Thursday, 20 August 2015

Walk 1 - Kinderscout from Hayfield on the Snake Path

 The walk described below is a day walk that  is a favourite of mine. I last did this walk in July this year with my family and dog, many of the paintings included reflect this. It is more usual to do  a circuit of Kinderscout  by starting at Bowdon Bridge, opposite Hayfield Campsite and return there. Instead  this walk takes you up onto the Snake Path and then  onto the top of Kinderscout from there. The walk is approximately 10 miles, assuming you choose the slightly longer route described below, walking via Edale Cross. It takes around 4 to 5 hours to complete.
The Kinder Plateau is a very interesting, stunningly beautiful and fascinating place. A huge plateau of unrelenting black peat moorland. It has numeroush  unusually shaped and weathered gritstone rocks and, at it's edges impressive dark gritstone cliffs. Kinderscout is 636 metres ( 2,087 ft) above sea level, is the highest point in the Peak District, and also the highest point in Derbyshire and the East Midlands.  This walk takes you up the Snake Path for part of the way, The Snake Path is a fantastic walk in itself - another candidate for one of my Art Walks at a later date I suspect. It goes across the high moors, crossing Black Ashop Moor and ending on the  A57, Snake Pass, which connects Glossop to Sheffield. Ending, somewhat conveniently in time for a few beers at the Snake Pass Inn.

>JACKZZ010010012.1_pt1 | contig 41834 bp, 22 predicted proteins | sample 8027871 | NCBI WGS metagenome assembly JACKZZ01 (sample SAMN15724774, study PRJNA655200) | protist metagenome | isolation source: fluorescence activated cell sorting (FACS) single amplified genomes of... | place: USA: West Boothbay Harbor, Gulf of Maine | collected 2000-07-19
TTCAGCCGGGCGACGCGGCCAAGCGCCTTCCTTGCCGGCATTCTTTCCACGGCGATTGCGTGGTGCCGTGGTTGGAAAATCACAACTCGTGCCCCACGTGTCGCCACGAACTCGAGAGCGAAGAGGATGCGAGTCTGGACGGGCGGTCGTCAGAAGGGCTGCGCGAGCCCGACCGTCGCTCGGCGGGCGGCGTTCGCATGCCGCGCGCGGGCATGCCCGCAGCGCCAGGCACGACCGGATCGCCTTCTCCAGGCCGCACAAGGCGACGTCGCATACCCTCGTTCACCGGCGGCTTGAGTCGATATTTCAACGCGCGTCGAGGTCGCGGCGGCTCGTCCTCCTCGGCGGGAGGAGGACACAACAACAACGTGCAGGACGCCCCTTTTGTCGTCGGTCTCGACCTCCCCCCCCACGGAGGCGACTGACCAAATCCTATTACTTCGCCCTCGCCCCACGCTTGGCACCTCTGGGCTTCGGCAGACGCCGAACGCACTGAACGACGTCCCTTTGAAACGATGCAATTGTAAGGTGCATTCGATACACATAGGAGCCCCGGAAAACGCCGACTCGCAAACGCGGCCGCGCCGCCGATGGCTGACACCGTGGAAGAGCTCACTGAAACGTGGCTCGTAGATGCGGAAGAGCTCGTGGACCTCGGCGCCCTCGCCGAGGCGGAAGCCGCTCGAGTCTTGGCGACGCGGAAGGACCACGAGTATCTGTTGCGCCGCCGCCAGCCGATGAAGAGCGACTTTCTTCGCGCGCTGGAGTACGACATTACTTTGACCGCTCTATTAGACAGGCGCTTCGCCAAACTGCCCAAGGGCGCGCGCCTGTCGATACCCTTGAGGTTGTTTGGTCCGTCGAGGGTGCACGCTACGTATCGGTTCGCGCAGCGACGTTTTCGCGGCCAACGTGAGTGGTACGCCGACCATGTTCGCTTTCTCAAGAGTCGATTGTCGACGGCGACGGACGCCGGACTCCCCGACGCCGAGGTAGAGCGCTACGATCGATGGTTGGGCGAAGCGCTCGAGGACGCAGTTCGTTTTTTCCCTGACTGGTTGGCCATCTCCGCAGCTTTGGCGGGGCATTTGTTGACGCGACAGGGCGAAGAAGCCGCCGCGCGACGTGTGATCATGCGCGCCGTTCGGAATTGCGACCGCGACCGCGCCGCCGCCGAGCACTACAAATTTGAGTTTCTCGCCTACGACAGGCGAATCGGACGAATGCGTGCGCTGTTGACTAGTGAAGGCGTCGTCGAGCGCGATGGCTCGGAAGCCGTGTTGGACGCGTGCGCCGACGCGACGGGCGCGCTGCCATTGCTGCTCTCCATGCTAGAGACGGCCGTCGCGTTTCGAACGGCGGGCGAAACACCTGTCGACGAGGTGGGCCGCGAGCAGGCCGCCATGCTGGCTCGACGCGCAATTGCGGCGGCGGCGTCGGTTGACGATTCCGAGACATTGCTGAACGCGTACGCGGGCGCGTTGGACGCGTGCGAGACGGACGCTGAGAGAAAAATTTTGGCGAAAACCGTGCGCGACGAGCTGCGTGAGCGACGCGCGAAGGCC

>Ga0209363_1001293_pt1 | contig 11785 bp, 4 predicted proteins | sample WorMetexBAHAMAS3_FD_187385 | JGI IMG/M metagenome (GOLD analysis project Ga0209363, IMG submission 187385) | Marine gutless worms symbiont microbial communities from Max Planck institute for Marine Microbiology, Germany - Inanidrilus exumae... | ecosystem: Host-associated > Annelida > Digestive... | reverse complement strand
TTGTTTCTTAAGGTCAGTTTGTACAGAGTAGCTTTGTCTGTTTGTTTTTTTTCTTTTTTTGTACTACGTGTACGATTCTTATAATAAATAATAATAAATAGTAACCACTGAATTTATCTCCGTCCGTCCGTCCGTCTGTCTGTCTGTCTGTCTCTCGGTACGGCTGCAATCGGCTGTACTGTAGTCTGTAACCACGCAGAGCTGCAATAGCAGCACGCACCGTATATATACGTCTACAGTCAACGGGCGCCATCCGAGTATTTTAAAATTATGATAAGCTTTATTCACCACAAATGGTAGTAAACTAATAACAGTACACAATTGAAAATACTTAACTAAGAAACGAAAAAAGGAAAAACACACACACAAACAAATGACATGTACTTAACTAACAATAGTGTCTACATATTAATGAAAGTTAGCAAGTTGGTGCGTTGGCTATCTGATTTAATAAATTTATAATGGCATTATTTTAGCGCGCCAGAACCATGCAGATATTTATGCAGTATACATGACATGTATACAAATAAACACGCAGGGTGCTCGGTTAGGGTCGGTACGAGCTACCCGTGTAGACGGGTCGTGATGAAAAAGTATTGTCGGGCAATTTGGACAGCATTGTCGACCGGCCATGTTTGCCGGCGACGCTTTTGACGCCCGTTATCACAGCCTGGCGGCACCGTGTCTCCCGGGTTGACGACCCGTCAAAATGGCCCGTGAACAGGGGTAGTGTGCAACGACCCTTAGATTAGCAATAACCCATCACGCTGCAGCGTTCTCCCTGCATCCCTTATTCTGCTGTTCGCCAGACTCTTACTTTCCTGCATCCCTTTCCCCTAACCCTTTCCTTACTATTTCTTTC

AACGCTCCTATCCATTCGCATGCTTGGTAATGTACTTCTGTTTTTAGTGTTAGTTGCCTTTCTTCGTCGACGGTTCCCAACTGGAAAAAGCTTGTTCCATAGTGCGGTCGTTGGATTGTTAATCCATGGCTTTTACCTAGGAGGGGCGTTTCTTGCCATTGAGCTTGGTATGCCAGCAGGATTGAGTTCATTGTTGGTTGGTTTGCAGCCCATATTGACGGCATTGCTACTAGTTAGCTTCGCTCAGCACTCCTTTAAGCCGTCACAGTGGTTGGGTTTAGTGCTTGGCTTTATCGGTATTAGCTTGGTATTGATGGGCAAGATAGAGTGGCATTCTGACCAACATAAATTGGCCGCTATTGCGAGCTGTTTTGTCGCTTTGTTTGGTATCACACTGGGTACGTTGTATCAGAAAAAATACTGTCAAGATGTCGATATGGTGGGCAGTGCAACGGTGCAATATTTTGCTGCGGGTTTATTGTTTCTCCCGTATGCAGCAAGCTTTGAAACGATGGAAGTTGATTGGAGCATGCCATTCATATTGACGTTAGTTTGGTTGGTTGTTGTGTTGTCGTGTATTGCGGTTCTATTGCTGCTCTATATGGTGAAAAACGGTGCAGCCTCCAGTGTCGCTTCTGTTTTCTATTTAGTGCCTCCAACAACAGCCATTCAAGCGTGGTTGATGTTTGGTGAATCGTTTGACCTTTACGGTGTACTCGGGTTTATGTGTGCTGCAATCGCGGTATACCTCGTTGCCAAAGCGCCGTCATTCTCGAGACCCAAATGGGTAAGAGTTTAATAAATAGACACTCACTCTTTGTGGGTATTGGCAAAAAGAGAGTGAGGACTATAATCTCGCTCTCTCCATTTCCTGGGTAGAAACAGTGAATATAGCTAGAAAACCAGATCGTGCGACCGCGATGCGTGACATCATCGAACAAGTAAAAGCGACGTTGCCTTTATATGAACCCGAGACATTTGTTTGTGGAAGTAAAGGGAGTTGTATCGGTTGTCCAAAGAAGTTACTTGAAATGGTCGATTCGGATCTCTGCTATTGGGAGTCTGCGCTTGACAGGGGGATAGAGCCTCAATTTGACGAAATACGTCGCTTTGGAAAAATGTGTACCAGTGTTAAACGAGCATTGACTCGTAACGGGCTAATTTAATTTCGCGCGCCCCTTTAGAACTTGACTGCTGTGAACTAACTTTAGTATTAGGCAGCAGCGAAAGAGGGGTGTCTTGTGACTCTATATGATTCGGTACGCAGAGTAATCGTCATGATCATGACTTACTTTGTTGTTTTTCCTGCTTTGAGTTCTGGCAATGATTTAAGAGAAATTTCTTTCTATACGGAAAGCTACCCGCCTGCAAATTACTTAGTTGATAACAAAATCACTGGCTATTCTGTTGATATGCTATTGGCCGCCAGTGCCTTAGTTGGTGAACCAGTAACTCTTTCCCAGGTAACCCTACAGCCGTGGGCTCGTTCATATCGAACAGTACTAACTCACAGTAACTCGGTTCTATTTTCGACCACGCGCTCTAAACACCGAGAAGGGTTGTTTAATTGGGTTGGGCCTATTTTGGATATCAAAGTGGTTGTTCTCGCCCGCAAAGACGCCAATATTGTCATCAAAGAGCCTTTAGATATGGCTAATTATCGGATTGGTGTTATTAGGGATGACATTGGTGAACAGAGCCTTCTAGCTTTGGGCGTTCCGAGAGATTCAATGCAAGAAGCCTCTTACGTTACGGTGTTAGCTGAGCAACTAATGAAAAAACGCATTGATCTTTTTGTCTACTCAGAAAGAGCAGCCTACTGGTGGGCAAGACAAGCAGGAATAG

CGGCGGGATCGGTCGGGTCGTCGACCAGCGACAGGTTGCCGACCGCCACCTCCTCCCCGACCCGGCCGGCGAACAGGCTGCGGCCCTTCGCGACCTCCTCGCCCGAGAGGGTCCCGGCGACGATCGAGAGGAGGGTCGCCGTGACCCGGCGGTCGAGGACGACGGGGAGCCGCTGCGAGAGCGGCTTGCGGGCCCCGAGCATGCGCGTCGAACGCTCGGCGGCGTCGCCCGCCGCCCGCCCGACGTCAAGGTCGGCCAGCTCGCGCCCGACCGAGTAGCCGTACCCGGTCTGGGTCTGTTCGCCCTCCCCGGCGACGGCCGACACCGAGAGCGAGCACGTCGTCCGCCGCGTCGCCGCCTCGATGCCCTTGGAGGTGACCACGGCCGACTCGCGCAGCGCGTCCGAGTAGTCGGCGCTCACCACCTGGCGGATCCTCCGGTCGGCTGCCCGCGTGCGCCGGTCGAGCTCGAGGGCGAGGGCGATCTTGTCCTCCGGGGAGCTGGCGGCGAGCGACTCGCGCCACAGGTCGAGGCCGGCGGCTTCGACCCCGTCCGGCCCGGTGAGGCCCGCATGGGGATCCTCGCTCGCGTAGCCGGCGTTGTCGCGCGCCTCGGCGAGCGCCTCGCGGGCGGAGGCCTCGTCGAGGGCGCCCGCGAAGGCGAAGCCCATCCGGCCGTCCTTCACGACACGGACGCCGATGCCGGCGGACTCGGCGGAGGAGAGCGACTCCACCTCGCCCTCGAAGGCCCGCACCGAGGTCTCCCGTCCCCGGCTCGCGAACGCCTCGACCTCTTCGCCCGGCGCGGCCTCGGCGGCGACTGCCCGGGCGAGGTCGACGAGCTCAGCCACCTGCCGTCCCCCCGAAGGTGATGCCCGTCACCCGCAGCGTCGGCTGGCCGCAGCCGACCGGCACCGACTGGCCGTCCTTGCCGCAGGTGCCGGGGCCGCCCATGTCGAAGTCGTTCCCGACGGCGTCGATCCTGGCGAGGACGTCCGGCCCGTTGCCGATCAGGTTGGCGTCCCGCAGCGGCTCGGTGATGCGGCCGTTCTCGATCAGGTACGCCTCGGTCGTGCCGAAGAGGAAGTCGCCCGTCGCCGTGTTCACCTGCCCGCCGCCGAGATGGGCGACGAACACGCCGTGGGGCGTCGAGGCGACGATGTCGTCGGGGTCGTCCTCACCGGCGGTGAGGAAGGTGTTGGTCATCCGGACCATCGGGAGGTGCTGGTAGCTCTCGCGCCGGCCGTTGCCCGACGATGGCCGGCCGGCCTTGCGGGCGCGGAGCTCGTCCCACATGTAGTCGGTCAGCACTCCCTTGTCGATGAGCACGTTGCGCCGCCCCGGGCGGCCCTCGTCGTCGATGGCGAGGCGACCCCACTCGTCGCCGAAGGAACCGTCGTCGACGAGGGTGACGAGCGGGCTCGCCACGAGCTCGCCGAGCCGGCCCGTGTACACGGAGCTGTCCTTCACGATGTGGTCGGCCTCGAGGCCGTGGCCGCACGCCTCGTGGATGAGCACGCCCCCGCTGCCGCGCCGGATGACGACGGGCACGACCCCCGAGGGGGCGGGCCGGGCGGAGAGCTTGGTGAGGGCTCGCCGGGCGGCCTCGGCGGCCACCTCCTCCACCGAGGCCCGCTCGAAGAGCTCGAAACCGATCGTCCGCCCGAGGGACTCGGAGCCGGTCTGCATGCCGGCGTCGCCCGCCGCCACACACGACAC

There are is a wonderful view of Kinderscout itself and the  Kinder Reservoir and then up on to the western edges of the plateau to the Kinder Downfall waterfall then on to Kinder Low, the highest point in the Peak District National Park. Kinderscout is of huge historical importance to all hill walkers. In 1932 a large group of locals from the now Derbyshire and Greater Manchester area set off on a walk that was to change public access rights and hill walking in Britain forever. Most wild land was at the time owned by Game Keepers and Private Landowners who used the moorlands and hills for there hunting pleasure. Not allowing access to the general public who needed to get away from the large industrial cities at weekends. In a defiant stand these proud walkers confronted the land owners and set off on the historic 'Mass Trespass' which started an uproar from the public that went on for many years and in 1955 the first access agreement to Kinder was signed, a first of many to come that allowed us to walk the hills and moorlands today. 

1.  Park in the middle of Hayfield, cross Market Street, and turn right onto Kinder Road. Walk up Kinder Road for approximately 5 minutes, until see the signs for the Snake Path which goes up a track between the houses to the left. (National Grid ( OS) Ref SK 04070 86820). The path  continues up a  stony, rutted track, with lovely views back across the village.  You are soon walking through sheep grazed lowland. Sheep are a big feature of this walk and our family dog, who loves 'worrying' them had to remain on her lead throughout. 

2. After about 10 minutes of uphill you encounter to your left the clump of trees which is known locally in Hayfield as "Twenty Trees".  If you count them, as we did, you will find that there are now 18 - look our for evidence of the two missing ones though - it does look like there were twenty trees originally.